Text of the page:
At 29, Kelsey Miller had done it all: crash diets, healthy diets, and nutritionist-prescribed "eating plans", which are diets that you pay more money for. She'd been fighting her un-thin body since early childhood and, after a lifetime of failure, finally hit bottom. No diet could transform her body or her life. There was no shortcut to skinny salvation. She'd dug herself into this hole, and now it was time to climb out of it.

  • 4 out of 5 stars
  • Quirky and Oddly Inspiring AutoBio

  • By Gillian on 01-28-16

Worth the listen

Overall
4 out of 5 stars
Performance
4 out of 5 stars
Story
4 out of 5 stars

Reviewed: 08-21-18

I have seen this book on the site before. It was on a sale and I bought it. The idea of intuitive eating and living for health rather than the perfect body intrigues me. I know so many people who beat themselves up if they dare to have pizza or ice cream. Giving yourself permission to have that goody sometimes makes sense. Maybe we all won't be svelte but will be thinner and happier. The author was very likable and read her work well, which is not always the case. This is not a diet book but rather one woman's coming to terms with herself and realizing that there is more to life thean watching each mouthful. I plan to learn more about this subject.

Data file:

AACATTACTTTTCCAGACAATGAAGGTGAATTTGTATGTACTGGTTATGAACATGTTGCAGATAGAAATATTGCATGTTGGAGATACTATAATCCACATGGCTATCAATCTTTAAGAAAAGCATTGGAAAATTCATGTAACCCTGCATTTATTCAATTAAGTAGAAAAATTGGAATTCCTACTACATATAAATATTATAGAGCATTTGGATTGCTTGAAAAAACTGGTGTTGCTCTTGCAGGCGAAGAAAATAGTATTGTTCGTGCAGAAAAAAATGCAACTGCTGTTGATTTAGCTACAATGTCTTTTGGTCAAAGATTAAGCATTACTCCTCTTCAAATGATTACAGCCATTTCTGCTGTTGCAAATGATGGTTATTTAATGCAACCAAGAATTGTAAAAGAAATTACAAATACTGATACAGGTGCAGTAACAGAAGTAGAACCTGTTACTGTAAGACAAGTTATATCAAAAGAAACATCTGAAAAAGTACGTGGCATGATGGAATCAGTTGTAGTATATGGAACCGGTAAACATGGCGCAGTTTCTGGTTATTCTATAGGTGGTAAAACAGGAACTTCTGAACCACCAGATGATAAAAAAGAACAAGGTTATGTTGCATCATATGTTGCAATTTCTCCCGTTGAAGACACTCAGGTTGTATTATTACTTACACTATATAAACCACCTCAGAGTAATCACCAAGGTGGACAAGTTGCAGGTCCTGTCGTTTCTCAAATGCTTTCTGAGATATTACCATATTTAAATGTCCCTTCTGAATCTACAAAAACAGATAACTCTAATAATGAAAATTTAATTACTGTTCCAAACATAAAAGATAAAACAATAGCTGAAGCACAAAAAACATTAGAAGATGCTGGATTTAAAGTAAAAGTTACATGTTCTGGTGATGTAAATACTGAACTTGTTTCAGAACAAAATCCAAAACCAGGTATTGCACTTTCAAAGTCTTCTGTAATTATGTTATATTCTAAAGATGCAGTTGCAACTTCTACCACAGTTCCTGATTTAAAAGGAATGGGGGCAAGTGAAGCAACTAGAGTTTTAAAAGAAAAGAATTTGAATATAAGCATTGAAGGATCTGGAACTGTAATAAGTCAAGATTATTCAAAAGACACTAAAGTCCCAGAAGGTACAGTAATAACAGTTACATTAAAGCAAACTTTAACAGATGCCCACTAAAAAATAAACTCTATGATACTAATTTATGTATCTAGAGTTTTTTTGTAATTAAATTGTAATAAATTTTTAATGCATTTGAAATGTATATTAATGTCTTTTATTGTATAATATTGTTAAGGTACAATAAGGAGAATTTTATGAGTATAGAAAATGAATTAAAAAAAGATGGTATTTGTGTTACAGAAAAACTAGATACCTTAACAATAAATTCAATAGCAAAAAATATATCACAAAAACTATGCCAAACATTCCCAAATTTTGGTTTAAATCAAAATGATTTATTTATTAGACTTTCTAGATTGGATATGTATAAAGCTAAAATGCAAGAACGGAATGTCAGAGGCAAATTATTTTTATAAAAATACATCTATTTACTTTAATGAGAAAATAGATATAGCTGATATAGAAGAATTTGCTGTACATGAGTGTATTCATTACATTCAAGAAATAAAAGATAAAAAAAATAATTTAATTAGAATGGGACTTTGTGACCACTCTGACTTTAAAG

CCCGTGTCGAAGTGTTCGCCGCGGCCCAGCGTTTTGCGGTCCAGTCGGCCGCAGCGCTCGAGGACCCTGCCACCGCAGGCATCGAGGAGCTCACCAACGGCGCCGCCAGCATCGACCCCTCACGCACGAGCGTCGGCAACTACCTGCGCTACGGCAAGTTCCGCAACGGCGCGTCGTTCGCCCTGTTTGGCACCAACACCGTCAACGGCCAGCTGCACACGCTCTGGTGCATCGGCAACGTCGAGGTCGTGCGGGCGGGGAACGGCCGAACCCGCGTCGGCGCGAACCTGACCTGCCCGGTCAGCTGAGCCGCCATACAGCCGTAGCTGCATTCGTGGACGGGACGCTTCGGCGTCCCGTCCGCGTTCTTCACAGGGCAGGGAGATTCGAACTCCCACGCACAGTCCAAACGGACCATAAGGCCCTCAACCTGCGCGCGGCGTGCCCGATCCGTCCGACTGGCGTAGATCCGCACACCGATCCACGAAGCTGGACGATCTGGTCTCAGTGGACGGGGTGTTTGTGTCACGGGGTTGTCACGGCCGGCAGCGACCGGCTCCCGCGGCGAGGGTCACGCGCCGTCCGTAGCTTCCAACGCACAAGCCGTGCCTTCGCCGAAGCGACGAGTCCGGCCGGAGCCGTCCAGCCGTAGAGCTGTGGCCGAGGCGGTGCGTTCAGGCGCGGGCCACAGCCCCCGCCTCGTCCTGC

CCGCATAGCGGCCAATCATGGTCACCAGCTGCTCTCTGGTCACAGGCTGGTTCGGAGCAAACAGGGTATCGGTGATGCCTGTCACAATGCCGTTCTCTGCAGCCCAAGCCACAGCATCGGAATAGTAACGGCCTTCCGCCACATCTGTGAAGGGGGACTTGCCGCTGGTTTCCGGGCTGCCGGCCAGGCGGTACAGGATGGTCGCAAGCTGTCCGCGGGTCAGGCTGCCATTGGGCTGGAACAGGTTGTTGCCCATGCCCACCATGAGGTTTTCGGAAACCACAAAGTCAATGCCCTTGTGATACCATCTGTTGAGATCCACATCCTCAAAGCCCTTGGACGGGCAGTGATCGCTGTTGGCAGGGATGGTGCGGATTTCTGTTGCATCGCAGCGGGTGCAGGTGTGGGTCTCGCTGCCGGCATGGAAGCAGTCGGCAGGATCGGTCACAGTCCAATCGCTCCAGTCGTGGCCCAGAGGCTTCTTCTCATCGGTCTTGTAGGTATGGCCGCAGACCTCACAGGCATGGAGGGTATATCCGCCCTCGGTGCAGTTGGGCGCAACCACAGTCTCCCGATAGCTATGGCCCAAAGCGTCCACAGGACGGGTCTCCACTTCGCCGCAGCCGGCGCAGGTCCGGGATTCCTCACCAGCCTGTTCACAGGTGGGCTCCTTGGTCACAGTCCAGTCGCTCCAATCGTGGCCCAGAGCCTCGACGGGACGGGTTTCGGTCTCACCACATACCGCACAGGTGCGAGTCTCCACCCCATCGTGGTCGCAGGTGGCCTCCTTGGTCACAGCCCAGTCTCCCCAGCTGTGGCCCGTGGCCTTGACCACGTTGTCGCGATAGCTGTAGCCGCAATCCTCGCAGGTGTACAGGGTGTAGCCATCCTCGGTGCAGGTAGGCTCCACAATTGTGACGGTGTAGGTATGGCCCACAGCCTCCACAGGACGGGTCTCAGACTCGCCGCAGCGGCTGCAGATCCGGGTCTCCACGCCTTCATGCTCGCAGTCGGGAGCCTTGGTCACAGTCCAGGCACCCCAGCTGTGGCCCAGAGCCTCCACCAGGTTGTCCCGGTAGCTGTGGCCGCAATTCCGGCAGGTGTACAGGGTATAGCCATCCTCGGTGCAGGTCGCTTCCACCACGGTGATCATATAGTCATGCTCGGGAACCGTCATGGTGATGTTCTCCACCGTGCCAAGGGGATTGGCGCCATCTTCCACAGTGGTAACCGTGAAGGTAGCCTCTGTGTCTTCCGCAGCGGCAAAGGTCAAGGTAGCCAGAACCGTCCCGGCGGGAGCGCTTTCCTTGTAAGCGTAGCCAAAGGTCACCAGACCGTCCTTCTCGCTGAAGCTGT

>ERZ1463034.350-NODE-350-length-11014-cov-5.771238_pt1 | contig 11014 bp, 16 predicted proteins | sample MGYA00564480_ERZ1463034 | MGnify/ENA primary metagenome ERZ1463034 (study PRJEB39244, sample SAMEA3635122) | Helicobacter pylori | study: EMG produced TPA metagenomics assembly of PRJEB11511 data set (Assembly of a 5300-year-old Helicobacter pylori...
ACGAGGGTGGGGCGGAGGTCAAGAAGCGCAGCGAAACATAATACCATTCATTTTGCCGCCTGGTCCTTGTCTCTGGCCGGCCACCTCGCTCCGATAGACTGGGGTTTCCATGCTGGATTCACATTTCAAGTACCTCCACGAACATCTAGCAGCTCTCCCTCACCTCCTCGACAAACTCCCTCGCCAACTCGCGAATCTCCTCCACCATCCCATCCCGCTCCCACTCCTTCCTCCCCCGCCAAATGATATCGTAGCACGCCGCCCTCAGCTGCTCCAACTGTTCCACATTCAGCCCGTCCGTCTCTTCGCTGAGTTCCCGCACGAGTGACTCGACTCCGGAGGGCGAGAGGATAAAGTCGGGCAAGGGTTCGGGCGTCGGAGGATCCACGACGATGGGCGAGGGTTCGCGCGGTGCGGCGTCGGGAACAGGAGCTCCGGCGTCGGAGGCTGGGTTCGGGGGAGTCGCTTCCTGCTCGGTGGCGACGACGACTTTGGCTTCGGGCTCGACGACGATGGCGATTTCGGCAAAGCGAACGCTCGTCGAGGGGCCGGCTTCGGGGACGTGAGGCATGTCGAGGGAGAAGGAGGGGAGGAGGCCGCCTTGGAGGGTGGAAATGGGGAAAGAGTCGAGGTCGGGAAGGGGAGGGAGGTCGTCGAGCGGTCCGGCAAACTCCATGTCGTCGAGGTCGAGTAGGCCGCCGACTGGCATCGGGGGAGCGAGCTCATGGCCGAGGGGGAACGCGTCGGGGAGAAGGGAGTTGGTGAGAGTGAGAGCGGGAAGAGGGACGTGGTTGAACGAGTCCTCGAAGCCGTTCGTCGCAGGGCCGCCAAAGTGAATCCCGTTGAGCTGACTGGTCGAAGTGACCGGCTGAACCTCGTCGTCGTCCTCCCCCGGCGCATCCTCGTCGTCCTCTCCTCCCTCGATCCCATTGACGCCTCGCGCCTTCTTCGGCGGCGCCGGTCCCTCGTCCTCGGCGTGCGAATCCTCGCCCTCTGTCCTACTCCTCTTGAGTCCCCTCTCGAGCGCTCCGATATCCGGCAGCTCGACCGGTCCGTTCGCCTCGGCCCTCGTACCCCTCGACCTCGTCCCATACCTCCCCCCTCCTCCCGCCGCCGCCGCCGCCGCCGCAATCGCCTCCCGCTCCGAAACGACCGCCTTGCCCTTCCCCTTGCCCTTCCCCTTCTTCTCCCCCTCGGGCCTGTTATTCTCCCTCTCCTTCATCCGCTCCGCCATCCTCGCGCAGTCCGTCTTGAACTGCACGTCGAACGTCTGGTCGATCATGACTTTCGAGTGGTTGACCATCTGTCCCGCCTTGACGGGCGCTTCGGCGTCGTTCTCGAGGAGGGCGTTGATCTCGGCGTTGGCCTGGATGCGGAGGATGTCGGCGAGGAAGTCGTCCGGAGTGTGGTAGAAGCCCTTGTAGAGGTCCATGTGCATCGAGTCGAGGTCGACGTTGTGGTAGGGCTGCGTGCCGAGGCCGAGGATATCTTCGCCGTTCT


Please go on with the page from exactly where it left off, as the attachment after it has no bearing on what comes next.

• The District Nurses of Victory Walk

  • The District Nurse, Book 1
  • By: Annie Groves
  • Narrated by: Alex Tregear
  • Length: 11 hrs and 18 mins
  • Unabridged
  • Overall
    4 out of 5 stars 17
  • Performance
    4 out of 5 stars 17
  • Story
    4 out of 5 stars 17

Alice Lake has arrived in London from Liverpool to start her training as a District Nurse, but her journey has been far from easy. Her parents think that she should settle down and get married, but she has already had her heart broken once and isn’t about to make the same mistake again. Alice and her best friend, Edith, are based in the East End, but before they’ve even got their smart new uniforms on, war breaks out, and Hitler’s bombs are raining down on London.